The opening scenes of the West End’s latest hit musical, ‘The Prince of Egypt, certainly pack a punch as its cast descends, joyously, upon the Dominion Theatre’s stage to sing ‘Deliver Us’. They’re here to tell us the story of Moses and how he overcame multiple trials and tribulations to lead the Israelite people out of slavery.
If, like me, you were dispatched to Sunday School as a child, you’ll be familiar with the tale of how Moses’ mother, Jochebed, hid her baby in a basket of rushes in the Nile River after the Egyptian Pharaoh ordered all newborn Hebrew boys to be killed. There, he was found by the Pharaoh’s daughter, Bithia, and grew up with the Egyptian royal family.
Needless to say, this family-friendly musical provides a sanitised version of Moses’ frequently bloodthirsty life (thankfully, it omits the 40 years that he and the Israelites spent wandering around the Desert of Paran). Instead, it focuses on his early life with his adoptive parents and brother, Ramses, his banishment by the Pharaoh for 28 days and Moses’ subsequent redemption
There’s a good chemistry between Luke Brady, who plays Moses and Liam Tamne, who plays Ramses; in the early stages of the show we witness the warmth they have for each other as brothers – and the friendly rivalry that exists between them. Their father, a stern and vengeful Seti (Joe Dixon), displays an instinctive preference for the cheekier, more confident Moses – but prizes power above everything: “Egypt is my first-born – and my last-born. It comes even before my children.”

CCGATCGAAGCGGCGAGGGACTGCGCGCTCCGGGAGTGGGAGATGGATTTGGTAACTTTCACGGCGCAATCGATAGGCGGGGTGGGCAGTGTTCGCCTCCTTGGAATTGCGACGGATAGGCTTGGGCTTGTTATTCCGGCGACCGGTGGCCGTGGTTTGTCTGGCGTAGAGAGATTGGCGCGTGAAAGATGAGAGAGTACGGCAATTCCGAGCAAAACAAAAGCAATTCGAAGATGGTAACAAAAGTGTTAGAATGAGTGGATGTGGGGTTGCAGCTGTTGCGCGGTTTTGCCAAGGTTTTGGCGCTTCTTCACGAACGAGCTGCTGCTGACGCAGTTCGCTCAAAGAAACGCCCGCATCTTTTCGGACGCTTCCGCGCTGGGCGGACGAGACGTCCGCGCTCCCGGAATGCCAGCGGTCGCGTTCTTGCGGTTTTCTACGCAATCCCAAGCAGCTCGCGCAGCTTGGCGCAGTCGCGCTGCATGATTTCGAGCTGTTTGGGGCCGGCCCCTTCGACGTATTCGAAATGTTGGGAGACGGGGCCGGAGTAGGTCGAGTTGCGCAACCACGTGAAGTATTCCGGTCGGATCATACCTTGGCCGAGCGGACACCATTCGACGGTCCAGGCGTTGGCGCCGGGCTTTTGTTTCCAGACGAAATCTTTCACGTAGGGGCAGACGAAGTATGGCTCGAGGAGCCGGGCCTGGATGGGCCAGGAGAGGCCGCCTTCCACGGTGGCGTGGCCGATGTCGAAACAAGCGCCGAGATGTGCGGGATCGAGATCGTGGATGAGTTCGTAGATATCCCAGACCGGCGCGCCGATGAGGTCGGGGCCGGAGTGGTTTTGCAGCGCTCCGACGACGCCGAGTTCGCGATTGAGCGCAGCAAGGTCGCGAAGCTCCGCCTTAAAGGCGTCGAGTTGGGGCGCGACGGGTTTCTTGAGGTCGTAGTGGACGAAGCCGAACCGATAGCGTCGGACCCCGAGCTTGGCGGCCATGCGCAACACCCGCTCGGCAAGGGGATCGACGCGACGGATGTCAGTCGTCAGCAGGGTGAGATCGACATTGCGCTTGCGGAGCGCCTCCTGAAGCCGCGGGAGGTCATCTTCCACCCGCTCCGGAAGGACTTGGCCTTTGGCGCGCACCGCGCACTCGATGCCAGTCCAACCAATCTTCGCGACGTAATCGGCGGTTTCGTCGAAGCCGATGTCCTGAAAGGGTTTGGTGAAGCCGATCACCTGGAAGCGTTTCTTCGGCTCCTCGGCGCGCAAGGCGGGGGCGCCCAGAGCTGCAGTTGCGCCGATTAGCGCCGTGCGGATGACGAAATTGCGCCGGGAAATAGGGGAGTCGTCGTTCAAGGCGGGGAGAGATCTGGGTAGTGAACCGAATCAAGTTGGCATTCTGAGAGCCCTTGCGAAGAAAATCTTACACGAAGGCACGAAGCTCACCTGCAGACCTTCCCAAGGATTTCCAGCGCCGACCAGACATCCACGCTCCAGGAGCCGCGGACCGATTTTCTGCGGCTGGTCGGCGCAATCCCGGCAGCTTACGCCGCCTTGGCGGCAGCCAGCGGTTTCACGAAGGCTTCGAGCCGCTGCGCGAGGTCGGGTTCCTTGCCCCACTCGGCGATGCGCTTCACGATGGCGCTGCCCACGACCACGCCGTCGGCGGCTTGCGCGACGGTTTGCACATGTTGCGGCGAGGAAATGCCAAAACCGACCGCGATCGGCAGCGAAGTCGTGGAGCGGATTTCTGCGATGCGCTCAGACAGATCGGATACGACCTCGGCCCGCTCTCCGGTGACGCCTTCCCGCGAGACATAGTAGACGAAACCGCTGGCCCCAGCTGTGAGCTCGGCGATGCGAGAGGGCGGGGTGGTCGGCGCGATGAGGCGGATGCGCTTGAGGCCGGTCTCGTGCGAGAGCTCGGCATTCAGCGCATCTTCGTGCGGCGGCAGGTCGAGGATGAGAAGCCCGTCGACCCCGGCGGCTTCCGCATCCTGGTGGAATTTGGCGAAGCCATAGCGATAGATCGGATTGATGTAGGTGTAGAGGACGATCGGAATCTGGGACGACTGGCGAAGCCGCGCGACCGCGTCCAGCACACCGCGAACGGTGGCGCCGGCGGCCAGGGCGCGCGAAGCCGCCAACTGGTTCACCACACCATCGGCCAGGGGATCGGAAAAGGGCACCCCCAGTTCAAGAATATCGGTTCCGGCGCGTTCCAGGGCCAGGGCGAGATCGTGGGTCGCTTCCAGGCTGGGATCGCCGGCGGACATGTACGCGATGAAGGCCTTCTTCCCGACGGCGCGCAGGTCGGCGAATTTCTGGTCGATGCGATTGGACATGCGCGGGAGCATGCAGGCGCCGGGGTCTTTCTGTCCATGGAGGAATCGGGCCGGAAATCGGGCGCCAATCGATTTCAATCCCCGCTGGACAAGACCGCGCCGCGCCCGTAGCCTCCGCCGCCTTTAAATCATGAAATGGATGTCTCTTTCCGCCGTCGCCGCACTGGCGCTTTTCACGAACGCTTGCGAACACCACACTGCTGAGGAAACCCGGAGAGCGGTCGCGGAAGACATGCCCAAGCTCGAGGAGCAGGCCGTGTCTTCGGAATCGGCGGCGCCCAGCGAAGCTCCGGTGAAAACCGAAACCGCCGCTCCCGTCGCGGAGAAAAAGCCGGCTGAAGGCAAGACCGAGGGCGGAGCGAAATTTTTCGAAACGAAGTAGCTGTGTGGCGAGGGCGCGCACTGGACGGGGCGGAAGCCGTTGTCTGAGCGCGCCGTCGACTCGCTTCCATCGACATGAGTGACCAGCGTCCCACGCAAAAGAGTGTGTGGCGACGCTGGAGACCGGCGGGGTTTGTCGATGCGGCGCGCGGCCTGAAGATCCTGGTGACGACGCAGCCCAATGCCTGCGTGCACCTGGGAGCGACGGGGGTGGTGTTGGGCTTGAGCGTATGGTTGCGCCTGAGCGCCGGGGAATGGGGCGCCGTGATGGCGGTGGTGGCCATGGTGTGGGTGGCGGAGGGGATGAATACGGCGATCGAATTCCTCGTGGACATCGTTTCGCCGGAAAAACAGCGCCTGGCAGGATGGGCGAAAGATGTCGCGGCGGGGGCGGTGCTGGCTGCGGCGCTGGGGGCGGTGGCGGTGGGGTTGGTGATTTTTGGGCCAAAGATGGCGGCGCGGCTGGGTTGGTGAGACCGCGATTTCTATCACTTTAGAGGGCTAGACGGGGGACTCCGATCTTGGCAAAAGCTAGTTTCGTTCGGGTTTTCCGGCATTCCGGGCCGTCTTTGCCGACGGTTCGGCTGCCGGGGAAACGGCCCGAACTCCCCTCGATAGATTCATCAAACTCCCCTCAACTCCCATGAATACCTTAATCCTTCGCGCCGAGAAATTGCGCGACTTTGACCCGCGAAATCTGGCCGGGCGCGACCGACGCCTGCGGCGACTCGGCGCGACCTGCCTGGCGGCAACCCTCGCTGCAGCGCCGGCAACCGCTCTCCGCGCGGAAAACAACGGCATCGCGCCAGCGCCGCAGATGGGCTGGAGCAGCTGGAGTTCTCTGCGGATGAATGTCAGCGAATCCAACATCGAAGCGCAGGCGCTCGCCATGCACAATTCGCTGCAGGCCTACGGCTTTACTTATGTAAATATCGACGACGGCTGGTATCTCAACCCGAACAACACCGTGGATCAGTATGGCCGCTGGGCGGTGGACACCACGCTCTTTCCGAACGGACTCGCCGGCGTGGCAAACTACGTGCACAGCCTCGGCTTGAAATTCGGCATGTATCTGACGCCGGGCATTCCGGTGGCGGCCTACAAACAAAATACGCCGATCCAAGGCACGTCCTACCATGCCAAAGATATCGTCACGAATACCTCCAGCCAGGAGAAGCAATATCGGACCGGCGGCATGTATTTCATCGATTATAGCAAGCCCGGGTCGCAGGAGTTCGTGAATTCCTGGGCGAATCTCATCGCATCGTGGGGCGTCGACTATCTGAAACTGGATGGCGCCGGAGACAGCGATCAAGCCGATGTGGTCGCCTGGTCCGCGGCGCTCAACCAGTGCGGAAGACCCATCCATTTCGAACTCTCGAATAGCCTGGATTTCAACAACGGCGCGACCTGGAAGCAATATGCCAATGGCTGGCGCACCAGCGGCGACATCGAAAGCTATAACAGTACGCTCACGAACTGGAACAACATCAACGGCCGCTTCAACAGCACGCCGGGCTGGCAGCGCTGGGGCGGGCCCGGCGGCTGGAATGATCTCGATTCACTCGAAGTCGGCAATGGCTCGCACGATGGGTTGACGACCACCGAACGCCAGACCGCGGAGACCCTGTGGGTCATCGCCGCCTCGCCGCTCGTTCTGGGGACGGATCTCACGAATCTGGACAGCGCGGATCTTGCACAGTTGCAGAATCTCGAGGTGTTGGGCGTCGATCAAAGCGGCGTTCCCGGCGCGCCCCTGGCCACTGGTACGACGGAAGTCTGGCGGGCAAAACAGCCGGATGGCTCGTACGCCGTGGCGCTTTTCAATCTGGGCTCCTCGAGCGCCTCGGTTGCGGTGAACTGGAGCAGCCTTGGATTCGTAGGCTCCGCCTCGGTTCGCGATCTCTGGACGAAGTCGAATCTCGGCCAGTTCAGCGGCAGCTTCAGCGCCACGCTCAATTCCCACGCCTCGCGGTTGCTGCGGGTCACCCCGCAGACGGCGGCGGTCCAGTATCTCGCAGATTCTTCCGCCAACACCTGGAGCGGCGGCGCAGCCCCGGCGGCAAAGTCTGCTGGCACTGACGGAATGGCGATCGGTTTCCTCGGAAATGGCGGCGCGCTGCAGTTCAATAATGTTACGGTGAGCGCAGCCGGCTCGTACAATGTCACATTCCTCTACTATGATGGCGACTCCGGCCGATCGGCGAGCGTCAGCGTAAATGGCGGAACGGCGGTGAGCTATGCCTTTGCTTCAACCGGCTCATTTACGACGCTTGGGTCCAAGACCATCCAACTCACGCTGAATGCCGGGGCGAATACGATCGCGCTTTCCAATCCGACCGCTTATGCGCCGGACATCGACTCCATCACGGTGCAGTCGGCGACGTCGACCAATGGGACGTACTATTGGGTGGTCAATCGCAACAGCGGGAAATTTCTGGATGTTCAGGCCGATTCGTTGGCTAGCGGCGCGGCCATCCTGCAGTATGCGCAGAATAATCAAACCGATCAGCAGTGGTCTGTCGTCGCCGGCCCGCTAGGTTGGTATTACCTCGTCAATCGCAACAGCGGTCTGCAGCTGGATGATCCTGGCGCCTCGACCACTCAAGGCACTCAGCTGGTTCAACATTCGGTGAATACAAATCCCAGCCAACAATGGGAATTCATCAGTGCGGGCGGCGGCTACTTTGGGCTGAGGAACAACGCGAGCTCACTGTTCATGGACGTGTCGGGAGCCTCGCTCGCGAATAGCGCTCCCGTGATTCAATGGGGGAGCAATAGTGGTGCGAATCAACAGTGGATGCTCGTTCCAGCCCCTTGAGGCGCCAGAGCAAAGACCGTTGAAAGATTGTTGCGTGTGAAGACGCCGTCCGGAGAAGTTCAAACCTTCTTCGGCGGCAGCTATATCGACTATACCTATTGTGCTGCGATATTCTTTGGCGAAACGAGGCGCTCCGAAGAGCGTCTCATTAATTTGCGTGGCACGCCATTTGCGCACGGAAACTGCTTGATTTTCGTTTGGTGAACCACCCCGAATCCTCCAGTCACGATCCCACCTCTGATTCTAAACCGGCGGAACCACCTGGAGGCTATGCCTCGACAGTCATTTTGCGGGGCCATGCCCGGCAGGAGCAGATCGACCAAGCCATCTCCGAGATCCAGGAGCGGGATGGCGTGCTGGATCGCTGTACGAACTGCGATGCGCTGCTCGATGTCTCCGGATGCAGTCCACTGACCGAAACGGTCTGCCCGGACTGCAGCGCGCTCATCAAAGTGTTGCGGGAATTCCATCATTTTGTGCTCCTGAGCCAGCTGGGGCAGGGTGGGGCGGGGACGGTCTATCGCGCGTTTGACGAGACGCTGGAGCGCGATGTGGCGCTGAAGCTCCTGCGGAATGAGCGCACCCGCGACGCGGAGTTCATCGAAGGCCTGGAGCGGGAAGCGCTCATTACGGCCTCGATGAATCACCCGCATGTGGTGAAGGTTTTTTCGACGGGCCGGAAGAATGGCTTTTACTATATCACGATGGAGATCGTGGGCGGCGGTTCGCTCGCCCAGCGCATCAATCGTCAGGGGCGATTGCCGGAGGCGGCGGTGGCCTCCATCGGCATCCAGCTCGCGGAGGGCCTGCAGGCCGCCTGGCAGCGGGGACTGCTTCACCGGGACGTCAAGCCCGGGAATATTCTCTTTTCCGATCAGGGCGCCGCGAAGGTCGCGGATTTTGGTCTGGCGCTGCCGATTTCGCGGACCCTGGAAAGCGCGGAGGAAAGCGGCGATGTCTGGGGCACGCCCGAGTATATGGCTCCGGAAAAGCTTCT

The arrival of the enslaved Tzipporah sets the cat among the pigeons. Feisty, strong and charismatic, it doesn’t take long for her and Moses to fall in love and for me, Christine Allado’s performance is the highlight of the show. She oozes star quality and it’s impossible to take your eyes off her when she’s on stage.
I also liked Tanisha Spring, who plays Rameses’ wife Nefertari. Ambitious to the point of ruthlessness, aware that her marriage to the Pharaoh’s elder son unites the two most powerful families in Egypt, it’s interesting watching Nefertari evolve into a mother and into an all-round more compassionate human being. I confess to finding the female characters more interesting than their male counterparts; would that they had bigger roles – but this is, after all, the story of Moses. Sequel, anyone?
A further stand-out performance is Adam Pearce, as the High Priest, Hotep, who adds a delicious blend of villainy and humour to proceedings – but the entire young, exuberant cast deserve praise, as does the show’s choreography, which is a joy to behold. The costumes, too, are dazzling, offset by a relatively simple set that nicely evokes the spirit of ancient Egypt.
How much you enjoy ‘The Prince’ of Egypt’ will depend upon how much you enjoy musicals in general, your willingness to disregard some of the irritatingly trite dialogue – and how much you’re prepared to splash out on West End ticket prices (I went on a reduced price preview ticket; just as well, considering how much my glass of wine cost me). The sound track is decent, its stand-out inevitably ‘When You Believe’ from DreamWorks’ 1998 film, with ‘Never in a Million Years’ a close second.
Overall, this is a highly enjoyable West End outing, a sentiment echoed by my fellow audience members, who gave it a standing ovation.